Why would I travel to Singapore

Why would I travel to Singapore? It has never been easy to move Singapore into a top position on the tourist map. Too hot, not much nature, dirty ocean because of too many ships, almost no historic architecture, no drugs, no chewing gums. But similar to Frankfurt, Dubai or Hongkong, Singapore is one of the world’s major transit hubs for tourists, and at least worth a stay-over. 10+ million tourists do this each year. And this is what they get:

-> 30 to 33 degrees celsius in the shade all year long
-> 80 to 85% humidity every day
-> at least 15 days of rain each month
-> just 10% nature, but 90% urbanized areas
-> 63 islands, but tourists most likely only stay on Pulau Ujong and maybe Sentosa
-> the 3rd highest population density on earth with 7,700 inhabitants per sqkm. All in all 6 million people try to make a living in this place: 74% Chinese, 14% Malay, 9% Indian, 3% others.

Singa Pura means “Lion City”. But there never was any lion. The region used to have tigers long long time ago. But for some inexplicable reason the Merlion became something like a symbol. It’s a pure delusion. But ok, we know this from England, too. Three lions on the shirt … What about three foxes next time maybe? Would make more sense.

Marina Bay - the new centre point of Singapore.
Why would I travel to Singapore? Maybe because of Marina Bay – the new centre point of this city state. Photo by Chili.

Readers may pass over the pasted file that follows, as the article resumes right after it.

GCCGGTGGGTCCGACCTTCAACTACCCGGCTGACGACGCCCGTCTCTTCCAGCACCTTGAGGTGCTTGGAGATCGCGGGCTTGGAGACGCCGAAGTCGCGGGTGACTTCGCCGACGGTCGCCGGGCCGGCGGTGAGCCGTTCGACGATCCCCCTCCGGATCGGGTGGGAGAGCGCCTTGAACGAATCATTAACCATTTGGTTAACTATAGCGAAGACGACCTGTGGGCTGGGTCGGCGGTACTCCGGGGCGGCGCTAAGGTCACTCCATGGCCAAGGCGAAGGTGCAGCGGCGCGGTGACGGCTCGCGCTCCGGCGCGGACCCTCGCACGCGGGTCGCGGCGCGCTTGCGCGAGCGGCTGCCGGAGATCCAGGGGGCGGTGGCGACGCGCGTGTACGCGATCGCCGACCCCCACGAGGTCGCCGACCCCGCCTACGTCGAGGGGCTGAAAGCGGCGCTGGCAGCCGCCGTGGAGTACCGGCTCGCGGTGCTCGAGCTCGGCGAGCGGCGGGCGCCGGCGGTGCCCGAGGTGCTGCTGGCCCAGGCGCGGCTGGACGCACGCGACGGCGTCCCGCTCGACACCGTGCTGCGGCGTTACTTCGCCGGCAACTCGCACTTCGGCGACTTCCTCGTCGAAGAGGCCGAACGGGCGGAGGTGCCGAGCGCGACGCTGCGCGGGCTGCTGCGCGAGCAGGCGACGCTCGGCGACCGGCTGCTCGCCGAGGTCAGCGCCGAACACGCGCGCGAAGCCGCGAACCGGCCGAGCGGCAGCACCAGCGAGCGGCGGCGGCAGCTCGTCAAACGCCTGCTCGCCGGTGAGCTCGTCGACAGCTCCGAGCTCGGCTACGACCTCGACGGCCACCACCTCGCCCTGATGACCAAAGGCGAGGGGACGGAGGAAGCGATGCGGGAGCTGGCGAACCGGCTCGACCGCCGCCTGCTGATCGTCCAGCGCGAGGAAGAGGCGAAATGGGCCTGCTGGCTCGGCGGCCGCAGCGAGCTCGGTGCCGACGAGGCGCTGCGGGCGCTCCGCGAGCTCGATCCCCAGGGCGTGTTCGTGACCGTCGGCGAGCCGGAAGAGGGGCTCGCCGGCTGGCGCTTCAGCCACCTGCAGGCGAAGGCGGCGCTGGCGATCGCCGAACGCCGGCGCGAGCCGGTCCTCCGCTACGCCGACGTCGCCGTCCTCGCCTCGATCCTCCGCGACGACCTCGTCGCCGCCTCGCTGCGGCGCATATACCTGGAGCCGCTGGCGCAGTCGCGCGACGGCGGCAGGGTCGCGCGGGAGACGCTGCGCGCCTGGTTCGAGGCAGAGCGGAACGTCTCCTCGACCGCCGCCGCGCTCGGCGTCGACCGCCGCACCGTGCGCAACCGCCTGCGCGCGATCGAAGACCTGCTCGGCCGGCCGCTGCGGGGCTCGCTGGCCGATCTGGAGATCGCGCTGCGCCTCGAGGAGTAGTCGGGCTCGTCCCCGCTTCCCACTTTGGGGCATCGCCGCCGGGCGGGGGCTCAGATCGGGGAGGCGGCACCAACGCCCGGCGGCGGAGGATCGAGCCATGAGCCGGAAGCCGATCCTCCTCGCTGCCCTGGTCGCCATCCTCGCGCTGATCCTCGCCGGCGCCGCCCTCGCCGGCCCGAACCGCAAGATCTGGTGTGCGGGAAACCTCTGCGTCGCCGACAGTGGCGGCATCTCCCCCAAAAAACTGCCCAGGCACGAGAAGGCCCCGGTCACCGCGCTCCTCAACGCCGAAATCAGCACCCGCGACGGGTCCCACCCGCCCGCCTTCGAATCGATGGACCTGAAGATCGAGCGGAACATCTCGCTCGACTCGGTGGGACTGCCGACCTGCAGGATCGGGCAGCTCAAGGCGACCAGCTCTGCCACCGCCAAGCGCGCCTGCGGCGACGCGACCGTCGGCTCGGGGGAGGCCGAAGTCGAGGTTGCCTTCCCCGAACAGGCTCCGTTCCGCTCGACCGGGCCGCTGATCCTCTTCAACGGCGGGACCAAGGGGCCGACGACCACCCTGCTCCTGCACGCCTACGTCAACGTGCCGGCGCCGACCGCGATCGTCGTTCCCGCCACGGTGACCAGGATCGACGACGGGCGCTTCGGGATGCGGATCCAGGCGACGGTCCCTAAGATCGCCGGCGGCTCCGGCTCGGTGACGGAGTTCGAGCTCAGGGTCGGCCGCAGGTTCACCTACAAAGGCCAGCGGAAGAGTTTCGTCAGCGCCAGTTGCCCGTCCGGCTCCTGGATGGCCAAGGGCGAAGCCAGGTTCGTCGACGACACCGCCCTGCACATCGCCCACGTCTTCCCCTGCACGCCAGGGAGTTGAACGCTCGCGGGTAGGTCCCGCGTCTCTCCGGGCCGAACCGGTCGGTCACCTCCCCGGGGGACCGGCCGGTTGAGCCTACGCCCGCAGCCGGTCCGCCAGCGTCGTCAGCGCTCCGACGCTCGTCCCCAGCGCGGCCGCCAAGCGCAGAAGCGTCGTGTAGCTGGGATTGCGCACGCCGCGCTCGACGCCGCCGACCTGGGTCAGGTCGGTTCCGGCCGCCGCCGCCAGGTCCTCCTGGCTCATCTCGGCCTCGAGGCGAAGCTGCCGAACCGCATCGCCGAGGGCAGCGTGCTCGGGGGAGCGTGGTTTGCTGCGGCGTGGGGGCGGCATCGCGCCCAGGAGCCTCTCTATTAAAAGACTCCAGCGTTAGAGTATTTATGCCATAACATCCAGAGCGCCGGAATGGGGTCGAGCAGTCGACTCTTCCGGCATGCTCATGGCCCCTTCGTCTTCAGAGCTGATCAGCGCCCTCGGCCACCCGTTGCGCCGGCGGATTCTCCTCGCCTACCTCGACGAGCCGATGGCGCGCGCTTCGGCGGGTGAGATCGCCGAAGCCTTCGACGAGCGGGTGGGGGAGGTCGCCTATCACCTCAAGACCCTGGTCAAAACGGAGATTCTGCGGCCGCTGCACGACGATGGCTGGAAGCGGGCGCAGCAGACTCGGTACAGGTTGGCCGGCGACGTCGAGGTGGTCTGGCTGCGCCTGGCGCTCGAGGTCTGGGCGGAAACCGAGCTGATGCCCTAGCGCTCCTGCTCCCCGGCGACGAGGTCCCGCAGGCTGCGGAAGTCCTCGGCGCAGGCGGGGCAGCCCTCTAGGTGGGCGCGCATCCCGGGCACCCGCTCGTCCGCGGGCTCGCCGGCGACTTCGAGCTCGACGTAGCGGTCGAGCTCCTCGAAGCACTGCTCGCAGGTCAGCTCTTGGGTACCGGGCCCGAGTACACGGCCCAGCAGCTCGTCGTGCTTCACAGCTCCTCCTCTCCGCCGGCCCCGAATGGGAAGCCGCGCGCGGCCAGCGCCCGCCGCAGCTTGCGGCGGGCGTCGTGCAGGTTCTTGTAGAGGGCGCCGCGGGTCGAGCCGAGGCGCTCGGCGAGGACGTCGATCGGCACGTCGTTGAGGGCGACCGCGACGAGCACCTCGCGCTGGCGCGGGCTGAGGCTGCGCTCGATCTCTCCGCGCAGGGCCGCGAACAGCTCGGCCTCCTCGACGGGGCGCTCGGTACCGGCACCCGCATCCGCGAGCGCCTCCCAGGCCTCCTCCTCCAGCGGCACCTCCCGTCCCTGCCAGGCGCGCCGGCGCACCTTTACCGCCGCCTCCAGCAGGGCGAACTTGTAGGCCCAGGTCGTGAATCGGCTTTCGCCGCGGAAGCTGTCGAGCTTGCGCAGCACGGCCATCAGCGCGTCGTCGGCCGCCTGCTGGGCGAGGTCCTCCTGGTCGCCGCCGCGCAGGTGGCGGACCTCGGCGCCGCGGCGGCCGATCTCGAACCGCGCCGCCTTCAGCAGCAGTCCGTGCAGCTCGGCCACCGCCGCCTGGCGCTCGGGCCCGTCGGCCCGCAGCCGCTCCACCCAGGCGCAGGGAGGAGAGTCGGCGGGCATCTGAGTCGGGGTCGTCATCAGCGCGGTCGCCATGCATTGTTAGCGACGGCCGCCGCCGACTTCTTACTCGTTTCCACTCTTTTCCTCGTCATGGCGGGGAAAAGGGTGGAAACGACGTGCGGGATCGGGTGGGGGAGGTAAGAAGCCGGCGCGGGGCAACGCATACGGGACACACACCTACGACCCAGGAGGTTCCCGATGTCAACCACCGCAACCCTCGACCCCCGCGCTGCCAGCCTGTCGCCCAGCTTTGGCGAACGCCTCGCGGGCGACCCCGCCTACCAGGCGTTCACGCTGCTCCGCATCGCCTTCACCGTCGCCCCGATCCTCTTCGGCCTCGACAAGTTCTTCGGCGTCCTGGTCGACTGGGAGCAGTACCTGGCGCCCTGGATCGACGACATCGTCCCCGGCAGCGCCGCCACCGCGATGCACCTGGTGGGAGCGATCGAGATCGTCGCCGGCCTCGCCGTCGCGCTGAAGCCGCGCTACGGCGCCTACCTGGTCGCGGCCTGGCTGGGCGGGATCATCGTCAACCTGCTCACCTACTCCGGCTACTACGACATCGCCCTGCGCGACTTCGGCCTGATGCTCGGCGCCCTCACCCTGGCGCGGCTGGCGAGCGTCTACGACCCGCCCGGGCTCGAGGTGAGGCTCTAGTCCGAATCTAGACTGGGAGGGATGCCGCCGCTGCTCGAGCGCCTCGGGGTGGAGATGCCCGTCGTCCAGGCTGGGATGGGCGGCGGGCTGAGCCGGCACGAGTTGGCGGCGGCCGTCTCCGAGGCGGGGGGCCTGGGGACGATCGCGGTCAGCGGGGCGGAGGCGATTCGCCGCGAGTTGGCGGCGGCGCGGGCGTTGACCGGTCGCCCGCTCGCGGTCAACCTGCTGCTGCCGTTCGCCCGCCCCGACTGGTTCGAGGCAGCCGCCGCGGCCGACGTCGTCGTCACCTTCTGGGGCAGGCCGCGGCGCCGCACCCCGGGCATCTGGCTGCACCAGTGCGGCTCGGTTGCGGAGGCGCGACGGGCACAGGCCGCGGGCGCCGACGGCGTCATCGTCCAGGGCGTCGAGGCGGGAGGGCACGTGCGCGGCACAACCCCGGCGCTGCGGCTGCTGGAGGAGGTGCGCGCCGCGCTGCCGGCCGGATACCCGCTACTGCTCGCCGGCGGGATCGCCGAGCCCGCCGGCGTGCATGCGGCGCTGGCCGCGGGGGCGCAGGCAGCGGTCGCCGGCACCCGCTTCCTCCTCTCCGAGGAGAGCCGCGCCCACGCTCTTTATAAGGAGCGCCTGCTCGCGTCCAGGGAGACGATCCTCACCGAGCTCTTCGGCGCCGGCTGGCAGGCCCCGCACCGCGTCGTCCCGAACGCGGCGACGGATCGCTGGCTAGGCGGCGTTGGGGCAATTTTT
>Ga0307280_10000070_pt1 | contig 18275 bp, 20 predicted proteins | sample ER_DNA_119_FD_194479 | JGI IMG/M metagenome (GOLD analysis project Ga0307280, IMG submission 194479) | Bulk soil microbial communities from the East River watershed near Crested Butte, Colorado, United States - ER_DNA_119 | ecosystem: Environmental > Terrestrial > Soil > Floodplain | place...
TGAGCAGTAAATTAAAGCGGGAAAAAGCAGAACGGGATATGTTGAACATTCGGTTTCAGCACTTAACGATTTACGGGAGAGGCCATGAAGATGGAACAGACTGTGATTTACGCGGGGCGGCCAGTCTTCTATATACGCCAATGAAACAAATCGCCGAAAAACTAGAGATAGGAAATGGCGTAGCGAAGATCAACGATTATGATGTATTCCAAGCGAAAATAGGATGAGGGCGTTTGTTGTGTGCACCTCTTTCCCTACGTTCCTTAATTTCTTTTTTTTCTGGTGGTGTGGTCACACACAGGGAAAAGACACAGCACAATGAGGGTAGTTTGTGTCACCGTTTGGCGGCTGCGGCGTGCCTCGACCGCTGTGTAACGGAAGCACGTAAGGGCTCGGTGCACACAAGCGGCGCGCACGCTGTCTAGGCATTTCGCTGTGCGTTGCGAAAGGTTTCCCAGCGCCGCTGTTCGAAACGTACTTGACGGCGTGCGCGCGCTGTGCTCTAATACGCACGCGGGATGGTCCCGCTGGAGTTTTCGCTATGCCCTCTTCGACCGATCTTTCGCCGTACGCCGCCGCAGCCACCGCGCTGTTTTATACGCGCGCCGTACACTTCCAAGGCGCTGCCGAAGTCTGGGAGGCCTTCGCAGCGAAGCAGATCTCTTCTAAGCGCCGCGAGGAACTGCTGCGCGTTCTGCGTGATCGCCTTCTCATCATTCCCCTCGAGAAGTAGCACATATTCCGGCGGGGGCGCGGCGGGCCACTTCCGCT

It still seems to be a miracle, but it was actually just smart planing and disciplined execution: Within 40 years Singapore went from a corruption driven 3rd world place to a top notch 1st world destination. Singapore has undergone transformations of epic proportions. And this is still work in progress. The modern $3 billion Marina Bay Sands area is now the focal point of the bay with casinos, science museum, free light shows, shopping and dining options that meet highest standards. Singapore hosts elite sport events such as Tennis WTA and Formula 1, it got Universal Studios, Little India, Chinatown, Sentosa and even a bit of colonial-style architecture with the Raffles Hotel from 1887. Another such glimpse of the old Singapore one can still find in Joo Chiat/Katong. This area lets you stroll past heritage shop houses stuffed with Peranakan culture. In Teong Theng at 369 Joo Chiat Road you can find still some wonderful retro rattan furniture in such old colonial shop house. This may be the oldest rattan furniture shop in Singapore. It’s quite charming. Other than that: well … it’s not easy to find a serious reason to travel to Singapore. You might better book a ticket to Gili or Krabi instead.